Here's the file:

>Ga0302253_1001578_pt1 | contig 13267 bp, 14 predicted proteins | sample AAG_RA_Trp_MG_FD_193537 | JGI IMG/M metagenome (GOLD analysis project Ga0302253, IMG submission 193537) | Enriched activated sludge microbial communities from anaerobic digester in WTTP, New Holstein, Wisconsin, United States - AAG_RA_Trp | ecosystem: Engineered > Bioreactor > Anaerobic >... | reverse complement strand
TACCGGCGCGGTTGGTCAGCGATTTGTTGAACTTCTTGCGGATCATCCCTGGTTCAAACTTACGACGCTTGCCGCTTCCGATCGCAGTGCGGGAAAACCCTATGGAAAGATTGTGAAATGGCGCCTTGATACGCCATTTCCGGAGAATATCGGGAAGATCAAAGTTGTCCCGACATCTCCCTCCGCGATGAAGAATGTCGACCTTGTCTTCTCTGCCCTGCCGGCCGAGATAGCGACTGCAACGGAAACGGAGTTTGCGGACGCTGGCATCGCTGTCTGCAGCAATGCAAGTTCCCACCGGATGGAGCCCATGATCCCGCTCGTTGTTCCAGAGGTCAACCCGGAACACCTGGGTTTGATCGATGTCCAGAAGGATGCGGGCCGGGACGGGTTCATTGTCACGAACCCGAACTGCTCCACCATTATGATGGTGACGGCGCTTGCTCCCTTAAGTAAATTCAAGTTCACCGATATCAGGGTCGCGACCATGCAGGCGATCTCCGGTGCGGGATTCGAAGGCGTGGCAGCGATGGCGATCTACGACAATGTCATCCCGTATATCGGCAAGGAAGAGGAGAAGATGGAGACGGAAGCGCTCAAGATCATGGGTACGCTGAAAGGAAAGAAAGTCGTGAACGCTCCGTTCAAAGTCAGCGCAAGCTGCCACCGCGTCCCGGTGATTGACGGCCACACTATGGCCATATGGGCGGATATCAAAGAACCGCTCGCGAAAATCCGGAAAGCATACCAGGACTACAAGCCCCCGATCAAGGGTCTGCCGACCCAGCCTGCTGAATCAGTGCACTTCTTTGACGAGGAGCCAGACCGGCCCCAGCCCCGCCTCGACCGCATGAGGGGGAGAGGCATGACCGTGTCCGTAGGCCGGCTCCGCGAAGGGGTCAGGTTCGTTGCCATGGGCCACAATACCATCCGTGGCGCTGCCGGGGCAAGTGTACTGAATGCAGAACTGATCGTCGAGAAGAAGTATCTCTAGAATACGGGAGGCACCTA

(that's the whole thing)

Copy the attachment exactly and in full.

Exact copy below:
>Ga0302253_1001578_pt1 | contig 13267 bp, 14 predicted proteins | sample AAG_RA_Trp_MG_FD_193537 | JGI IMG/M metagenome (GOLD analysis project Ga0302253, IMG submission 193537) | Enriched activated sludge microbial communities from anaerobic digester in WTTP, New Holstein, Wisconsin, United States - AAG_RA_Trp | ecosystem: Engineered > Bioreactor > Anaerobic >... | reverse complement strand
TACCGGCGCGGTTGGTCAGCGATTTGTTGAACTTCTTGCGGATCATCCCTGGTTCAAACTTACGACGCTTGCCGCTTCCGATCGCAGTGCGGGAAAACCCTATGGAAAGATTGTGAAATGGCGCCTTGATACGCCATTTCCGGAGAATATCGGGAAGATCAAAGTTGTCCCGACATCTCCCTCCGCGATGAAGAATGTCGACCTTGTCTTCTCTGCCCTGCCGGCCGAGATAGCGACTGCAACGGAAACGGAGTTTGCGGACGCTGGCATCGCTGTCTGCAGCAATGCAAGTTCCCACCGGATGGAGCCCATGATCCCGCTCGTTGTTCCAGAGGTCAACCCGGAACACCTGGGTTTGATCGATGTCCAGAAGGATGCGGGCCGGGACGGGTTCATTGTCACGAACCCGAACTGCTCCACCATTATGATGGTGACGGCGCTTGCTCCCTTAAGTAAATTCAAGTTCACCGATATCAGGGTCGCGACCATGCAGGCGATCTCCGGTGCGGGATTCGAAGGCGTGGCAGCGATGGCGATCTACGACAATGTCATCCCGTATATCGGCAAGGAAGAGGAGAAGATGGAGACGGAAGCGCTCAAGATCATGGGTACGCTGAAAGGAAAGAAAGTCGTGAACGCTCCGTTCAAAGTCAGCGCAAGCTGCCACCGCGTCCCGGTGATTGACGGCCACACTATGGCCATATGGGCGGATATCAAAGAACCGCTCGCGAAAATCCGGAAAGCATACCAGGACTACAAGCCCCCGATCAAGGGTCTGCCGACCCAGCCTGCTGAATCAGTGCACTTCTTTGACGAGGAGCCAGACCGGCCCCAGCCCCGCCTCGACCGCATGAGGGGGAGAGGCATGACCGTGTCCGTAGGCCGGCTCCGCGAAGGGGTCAGGTTCGTTGCCATGGGCCACAATACCATCCGTGGCGCTGCCGGGGCAAGTGTACTGAATGCAGAACTGATCGTCGAGAAGAAGTATCTCTAGAATACGGGAGGCACCTA